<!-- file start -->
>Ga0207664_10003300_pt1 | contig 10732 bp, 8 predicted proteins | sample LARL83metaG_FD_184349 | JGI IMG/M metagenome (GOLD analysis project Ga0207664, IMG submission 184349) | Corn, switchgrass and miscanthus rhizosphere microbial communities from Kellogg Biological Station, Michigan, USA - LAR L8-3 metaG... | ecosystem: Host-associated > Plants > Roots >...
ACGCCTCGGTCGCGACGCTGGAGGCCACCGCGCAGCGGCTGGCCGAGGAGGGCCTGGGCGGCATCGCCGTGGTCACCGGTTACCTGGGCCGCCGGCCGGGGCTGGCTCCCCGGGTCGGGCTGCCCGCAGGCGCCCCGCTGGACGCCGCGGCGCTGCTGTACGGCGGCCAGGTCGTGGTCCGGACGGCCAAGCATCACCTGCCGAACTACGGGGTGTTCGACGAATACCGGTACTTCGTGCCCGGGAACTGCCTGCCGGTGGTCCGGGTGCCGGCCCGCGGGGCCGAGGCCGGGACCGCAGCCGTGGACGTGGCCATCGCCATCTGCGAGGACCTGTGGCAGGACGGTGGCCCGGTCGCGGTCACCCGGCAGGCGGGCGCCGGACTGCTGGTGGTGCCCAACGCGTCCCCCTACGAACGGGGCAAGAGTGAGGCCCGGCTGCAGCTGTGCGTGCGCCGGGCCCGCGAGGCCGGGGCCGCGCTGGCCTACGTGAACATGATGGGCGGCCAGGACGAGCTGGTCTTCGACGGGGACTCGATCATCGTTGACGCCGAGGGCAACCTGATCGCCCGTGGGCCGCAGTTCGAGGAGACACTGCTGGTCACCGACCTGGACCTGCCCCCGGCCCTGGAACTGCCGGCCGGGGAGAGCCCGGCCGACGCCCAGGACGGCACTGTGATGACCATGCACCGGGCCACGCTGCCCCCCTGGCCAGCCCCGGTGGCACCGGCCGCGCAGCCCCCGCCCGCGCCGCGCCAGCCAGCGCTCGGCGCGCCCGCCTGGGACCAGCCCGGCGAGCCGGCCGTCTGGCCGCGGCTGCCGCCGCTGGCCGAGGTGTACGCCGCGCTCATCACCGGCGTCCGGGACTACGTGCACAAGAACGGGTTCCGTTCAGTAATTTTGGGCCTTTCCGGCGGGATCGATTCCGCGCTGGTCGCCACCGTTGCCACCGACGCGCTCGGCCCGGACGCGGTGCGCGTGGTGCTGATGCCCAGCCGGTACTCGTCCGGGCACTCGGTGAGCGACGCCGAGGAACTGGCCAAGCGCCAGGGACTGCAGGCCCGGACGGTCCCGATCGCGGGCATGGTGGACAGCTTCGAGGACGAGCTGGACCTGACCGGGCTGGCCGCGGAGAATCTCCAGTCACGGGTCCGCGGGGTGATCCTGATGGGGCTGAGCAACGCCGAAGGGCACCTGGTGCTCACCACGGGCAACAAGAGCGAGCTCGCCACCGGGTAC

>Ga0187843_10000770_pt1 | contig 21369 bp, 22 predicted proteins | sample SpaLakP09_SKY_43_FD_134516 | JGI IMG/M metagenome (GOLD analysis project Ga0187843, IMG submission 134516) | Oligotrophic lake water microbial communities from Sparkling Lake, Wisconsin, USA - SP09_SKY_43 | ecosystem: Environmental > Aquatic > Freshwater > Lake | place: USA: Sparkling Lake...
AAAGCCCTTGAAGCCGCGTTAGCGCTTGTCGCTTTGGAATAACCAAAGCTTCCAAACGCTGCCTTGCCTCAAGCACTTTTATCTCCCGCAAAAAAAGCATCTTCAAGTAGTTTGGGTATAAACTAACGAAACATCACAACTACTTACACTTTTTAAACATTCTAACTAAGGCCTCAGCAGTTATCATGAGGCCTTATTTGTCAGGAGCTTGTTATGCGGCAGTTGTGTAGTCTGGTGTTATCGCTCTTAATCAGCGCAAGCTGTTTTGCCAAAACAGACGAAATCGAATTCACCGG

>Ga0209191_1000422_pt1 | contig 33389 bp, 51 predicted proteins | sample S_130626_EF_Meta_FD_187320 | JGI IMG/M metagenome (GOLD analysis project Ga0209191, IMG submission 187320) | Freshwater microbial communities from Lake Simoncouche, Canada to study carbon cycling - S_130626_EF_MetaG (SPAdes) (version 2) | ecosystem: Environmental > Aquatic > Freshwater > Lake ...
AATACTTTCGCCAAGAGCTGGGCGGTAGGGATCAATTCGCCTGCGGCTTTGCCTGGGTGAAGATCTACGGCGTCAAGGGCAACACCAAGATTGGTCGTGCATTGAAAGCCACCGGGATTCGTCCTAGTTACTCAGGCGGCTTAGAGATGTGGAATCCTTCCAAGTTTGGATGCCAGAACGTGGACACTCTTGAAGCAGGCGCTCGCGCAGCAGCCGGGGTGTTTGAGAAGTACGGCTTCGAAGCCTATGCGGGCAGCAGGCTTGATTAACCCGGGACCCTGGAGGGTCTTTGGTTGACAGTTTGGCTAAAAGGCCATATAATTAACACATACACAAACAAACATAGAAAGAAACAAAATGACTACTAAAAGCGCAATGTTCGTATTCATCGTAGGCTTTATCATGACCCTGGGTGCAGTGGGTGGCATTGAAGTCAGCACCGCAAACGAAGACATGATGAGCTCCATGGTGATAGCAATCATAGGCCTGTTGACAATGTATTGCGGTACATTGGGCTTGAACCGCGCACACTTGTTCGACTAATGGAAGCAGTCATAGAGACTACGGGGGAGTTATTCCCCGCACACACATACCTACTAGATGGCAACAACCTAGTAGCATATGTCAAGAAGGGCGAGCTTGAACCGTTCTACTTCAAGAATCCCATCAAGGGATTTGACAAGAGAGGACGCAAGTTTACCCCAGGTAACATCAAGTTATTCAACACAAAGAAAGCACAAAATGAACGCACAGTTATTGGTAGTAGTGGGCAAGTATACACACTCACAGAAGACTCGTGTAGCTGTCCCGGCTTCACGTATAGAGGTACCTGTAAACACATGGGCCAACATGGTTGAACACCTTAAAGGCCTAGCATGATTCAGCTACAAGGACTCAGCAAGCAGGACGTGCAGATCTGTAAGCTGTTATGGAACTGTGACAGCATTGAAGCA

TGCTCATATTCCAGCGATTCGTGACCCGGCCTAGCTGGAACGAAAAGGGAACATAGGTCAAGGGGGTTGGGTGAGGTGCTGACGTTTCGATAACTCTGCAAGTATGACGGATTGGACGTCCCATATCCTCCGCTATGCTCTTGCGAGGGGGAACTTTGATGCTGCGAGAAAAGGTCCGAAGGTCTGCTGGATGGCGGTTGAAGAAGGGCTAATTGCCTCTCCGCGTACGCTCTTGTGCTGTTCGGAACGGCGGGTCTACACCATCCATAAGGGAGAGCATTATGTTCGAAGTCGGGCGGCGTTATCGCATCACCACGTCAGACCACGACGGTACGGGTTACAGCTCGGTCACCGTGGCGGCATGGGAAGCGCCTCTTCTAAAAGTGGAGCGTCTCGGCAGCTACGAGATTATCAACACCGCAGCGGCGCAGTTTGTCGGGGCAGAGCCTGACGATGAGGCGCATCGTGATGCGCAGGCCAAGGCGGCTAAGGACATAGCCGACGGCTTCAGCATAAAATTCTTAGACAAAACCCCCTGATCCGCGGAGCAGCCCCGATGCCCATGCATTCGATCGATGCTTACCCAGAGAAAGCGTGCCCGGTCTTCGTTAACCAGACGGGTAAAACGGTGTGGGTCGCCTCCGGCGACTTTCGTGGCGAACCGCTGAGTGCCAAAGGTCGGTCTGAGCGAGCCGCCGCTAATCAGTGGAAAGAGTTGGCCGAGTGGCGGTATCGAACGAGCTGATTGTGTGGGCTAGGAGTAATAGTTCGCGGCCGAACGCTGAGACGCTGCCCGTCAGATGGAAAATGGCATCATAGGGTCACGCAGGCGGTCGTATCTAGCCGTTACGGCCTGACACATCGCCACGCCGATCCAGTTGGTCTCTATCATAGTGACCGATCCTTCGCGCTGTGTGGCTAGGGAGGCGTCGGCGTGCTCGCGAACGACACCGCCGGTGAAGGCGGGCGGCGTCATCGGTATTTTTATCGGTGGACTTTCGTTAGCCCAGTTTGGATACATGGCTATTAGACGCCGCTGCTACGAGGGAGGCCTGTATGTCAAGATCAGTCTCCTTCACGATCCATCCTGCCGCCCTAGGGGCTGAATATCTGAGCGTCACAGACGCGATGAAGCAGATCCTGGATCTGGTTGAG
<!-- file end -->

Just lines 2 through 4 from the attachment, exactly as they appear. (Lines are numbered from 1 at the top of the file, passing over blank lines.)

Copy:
ACGCCTCGGTCGCGACGCTGGAGGCCACCGCGCAGCGGCTGGCCGAGGAGGGCCTGGGCGGCATCGCCGTGGTCACCGGTTACCTGGGCCGCCGGCCGGGGCTGGCTCCCCGGGTCGGGCTGCCCGCAGGCGCCCCGCTGGACGCCGCGGCGCTGCTGTACGGCGGCCAGGTCGTGGTCCGGACGGCCAAGCATCACCTGCCGAACTACGGGGTGTTCGACGAATACCGGTACTTCGTGCCCGGGAACTGCCTGCCGGTGGTCCGGGTGCCGGCCCGCGGGGCCGAGGCCGGGACCGCAGCCGTGGACGTGGCCATCGCCATCTGCGAGGACCTGTGGCAGGACGGTGGCCCGGTCGCGGTCACCCGGCAGGCGGGCGCCGGACTGCTGGTGGTGCCCAACGCGTCCCCCTACGAACGGGGCAAGAGTGAGGCCCGGCTGCAGCTGTGCGTGCGCCGGGCCCGCGAGGCCGGGGCCGCGCTGGCCTACGTGAACATGATGGGCGGCCAGGACGAGCTGGTCTTCGACGGGGACTCGATCATCGTTGACGCCGAGGGCAACCTGATCGCCCGTGGGCCGCAGTTCGAGGAGACACTGCTGGTCACCGACCTGGACCTGCCCCCGGCCCTGGAACTGCCGGCCGGGGAGAGCCCGGCCGACGCCCAGGACGGCACTGTGATGACCATGCACCGGGCCACGCTGCCCCCCTGGCCAGCCCCGGTGGCACCGGCCGCGCAGCCCCCGCCCGCGCCGCGCCAGCCAGCGCTCGGCGCGCCCGCCTGGGACCAGCCCGGCGAGCCGGCCGTCTGGCCGCGGCTGCCGCCGCTGGCCGAGGTGTACGCCGCGCTCATCACCGGCGTCCGGGACTACGTGCACAAGAACGGGTTCCGTTCAGTAATTTTGGGCCTTTCCGGCGGGATCGATTCCGCGCTGGTCGCCACCGTTGCCACCGACGCGCTCGGCCCGGACGCGGTGCGCGTGGTGCTGATGCCCAGCCGGTACTCGTCCGGGCACTCGGTGAGCGACGCCGAGGAACTGGCCAAGCGCCAGGGACTGCAGGCCCGGACGGTCCCGATCGCGGGCATGGTGGACAGCTTCGAGGACGAGCTGGACCTGACCGGGCTGGCCGCGGAGAATCTCCAGTCACGGGTCCGCGGGGTGATCCTGATGGGGCTGAGCAACGCCGAAGGGCACCTGGTGCTCACCACGGGCAACAAGAGCGAGCTCGCCACCGGGTAC

>Ga0187843_10000770_pt1 | contig 21369 bp, 22 predicted proteins | sample SpaLakP09_SKY_43_FD_134516 | JGI IMG/M metagenome (GOLD analysis project Ga0187843, IMG submission 134516) | Oligotrophic lake water microbial communities from Sparkling Lake, Wisconsin, USA - SP09_SKY_43 | ecosystem: Environmental > Aquatic > Freshwater > Lake | place: USA: Sparkling Lake...
AAAGCCCTTGAAGCCGCGTTAGCGCTTGTCGCTTTGGAATAACCAAAGCTTCCAAACGCTGCCTTGCCTCAAGCACTTTTATCTCCCGCAAAAAAAGCATCTTCAAGTAGTTTGGGTATAAACTAACGAAACATCACAACTACTTACACTTTTTAAACATTCTAACTAAGGCCTCAGCAGTTATCATGAGGCCTTATTTGTCAGGAGCTTGTTATGCGGCAGTTGTGTAGTCTGGTGTTATCGCTCTTAATCAGCGCAAGCTGTTTTGCCAAAACAGACGAAATCGAATTCACCGG